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Addressed to Maecenas when preparing for some expedition in which
Augustus was about to engage. The terms of affection which Horace here and elsewhere applies to his patron must in these days appear hyperbolical, but we moderns, whose warmest feelings take rather the direction of love, do not readily appreciate the fervour of ancient friendship. That Horace's contemporaries did not suppose him to be exaggerating when saying that he should not survive Maecenas, is proved by the fact that when his own death did actually follow closely on that of Maecenas, he was commonly reported to have committed suicide.
To go, with skiffs Liburnian, you prepare
Mid floating castles of the foe,
All Caesar's risks to undergo.
Survive, but grievous otherwise,
Where, without you, no sweetness lies,
A man not pusillanimous ?
Your steps will follow undismayed.
Your labour's strain with mine can aid ?
I. AD MAECENATEM.
Ibis Liburnis inter alta navium,
Subire, Maecenas, tuo.
Jucunda, si contra gravis ?
Non dulce ni tecum simul ?
Qua ferre non molles viros ?
Inhospitalem et Caucasum,
Forti sequemur pectore.
Imbellis ac firmus parum ?
Attending you, less fear shall I have then
Which more hold on the absent takes; Even, as for her unfledged brood the hen
When left, more dreads the gliding snake's Approach-yet not that of more service she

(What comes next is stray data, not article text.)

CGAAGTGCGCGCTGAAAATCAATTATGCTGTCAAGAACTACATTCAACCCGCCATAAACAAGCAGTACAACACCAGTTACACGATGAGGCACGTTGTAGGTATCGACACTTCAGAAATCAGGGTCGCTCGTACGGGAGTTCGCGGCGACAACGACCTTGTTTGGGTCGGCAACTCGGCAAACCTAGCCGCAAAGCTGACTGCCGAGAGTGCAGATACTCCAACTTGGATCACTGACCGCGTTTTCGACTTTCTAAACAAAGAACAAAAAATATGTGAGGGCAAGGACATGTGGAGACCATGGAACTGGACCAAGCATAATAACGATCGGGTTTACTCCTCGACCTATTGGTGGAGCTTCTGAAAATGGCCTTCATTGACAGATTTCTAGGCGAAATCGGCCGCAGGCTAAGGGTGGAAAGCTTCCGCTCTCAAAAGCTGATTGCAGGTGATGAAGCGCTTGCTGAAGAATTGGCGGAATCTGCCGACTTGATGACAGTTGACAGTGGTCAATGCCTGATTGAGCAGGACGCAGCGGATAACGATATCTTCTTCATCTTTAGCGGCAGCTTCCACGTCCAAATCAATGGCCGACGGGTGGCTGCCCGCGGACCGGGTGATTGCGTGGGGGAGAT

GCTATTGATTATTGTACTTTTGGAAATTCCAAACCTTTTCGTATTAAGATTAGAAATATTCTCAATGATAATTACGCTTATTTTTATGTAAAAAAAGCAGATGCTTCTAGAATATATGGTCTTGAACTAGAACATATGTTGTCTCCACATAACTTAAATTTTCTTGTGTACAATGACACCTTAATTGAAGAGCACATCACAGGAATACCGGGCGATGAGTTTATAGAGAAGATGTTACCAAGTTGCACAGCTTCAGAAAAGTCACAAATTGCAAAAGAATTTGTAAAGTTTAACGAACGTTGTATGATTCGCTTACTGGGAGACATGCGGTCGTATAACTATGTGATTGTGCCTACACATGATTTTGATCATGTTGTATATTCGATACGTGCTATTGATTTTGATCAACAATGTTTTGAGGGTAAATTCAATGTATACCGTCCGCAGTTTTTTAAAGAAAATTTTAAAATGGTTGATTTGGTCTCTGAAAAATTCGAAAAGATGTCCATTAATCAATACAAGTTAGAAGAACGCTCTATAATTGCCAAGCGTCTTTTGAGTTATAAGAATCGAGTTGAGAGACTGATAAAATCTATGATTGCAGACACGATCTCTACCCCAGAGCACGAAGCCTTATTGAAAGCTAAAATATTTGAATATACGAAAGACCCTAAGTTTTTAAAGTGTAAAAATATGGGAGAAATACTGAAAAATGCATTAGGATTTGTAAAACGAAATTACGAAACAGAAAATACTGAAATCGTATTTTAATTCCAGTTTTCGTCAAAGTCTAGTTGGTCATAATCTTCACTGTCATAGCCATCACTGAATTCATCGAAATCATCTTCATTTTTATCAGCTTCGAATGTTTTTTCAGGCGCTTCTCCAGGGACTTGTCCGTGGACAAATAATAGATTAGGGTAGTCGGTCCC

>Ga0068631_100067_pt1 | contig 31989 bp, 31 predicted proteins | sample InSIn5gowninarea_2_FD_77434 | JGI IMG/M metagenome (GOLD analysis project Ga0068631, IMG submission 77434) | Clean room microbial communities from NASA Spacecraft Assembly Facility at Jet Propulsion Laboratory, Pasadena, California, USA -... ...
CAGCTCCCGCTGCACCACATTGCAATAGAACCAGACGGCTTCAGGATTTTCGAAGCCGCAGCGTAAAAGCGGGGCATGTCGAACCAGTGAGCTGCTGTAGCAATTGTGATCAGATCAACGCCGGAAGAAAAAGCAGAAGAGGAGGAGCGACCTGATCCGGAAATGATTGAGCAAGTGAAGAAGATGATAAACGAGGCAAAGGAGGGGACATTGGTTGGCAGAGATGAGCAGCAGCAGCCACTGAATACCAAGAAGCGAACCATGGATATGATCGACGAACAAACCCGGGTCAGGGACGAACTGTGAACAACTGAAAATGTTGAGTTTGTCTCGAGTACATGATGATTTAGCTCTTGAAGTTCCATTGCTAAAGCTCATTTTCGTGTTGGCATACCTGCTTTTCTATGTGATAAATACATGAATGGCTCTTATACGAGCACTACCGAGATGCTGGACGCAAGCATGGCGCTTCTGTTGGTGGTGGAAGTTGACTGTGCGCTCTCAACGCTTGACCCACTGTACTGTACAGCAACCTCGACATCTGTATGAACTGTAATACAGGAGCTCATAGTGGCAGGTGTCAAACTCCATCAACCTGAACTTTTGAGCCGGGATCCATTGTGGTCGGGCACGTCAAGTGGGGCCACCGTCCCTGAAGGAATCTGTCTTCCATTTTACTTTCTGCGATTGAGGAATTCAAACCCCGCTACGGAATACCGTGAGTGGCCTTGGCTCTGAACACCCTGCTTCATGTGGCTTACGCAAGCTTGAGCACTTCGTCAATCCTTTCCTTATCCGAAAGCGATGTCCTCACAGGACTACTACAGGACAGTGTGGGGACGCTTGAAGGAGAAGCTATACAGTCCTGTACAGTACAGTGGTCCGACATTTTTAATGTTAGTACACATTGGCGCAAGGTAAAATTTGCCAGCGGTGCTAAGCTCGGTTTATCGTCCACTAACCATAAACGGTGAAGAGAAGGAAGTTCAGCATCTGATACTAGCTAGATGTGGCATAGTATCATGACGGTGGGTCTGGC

Could, if still present with them, prove. Cheerfully, this, yea every war shall be
Engaged in by me for your love; Not that my ploughs, yoked with more beeves of mine,
Be dragged; or that for pasturing range
Calabria for Lucania exchange ;
Steep Tusculum's Circaean wall.
Enriched me. Naught, to hide it all Like miser Chremes under ground, will I
Amass—nor yet to squander wantonly.
Whether a money-getting usurer was precisely the person into whose
mouth these praises of a country life should have been placed, may be, and of course has been, questioned. But be this as it may, there is no doubt that the picture painted is a very pleasing one.
Happy is he, who, far from broil
Comes minore sum futurus in metu,
Qui major absentes habet;
Serpentium allapsus timet,
Latura plus praesentibus.
Bellum in tuae spem gratiae ;
Aratra nitantur mea,
Lucana mutet pascuis,
Circaea tangat moenia.
Ditavit : haud paravero
Discinctus aut perdam nepos.
BEATus ille, qui procul negotiis,
Ut prisca gens mortalium, Paterna rura bobus exercet suis,
Solutus omni fenore :
He starts not at the trumpet's call, Nor shudders at the angry sea : The law-court and patrician's hall Alike he shuns,—no suit has he. But, to the poplar tall, for spouse, He yokes the marriageable vine, And, pruning off the useless boughs, Grafts in their place a fruitage fine: Or, in secluded valley, watches The lowing herd their pasture choose; Or, in clean jars, squeezed honey catches, Or shears the unresisting ewes. And when, in the ripe fields, appears, With brow fruit-laden, Autumn's shape, How he delights to pluck the pears Of his own growth, or purple grape, Gifts for thee, Sylvan, thee, Priape! Sometimes, beneath an old oak's shade, Sometimes, on the thick grass, he lies, And, while the clink of the cascade Joins with the grove's bird melodies, And tune by purling brooklet played, Slumber lights gently on his eyes. But when the stormy months arrive, Full fraught with wintry snow and sleet, He and his dogs fierce wild boars drive Upon strong nets laid opposite; Or, on light twigs, a meshy snare He hangs, the greedy thrushes' bane, And traps, beside, the timid hare,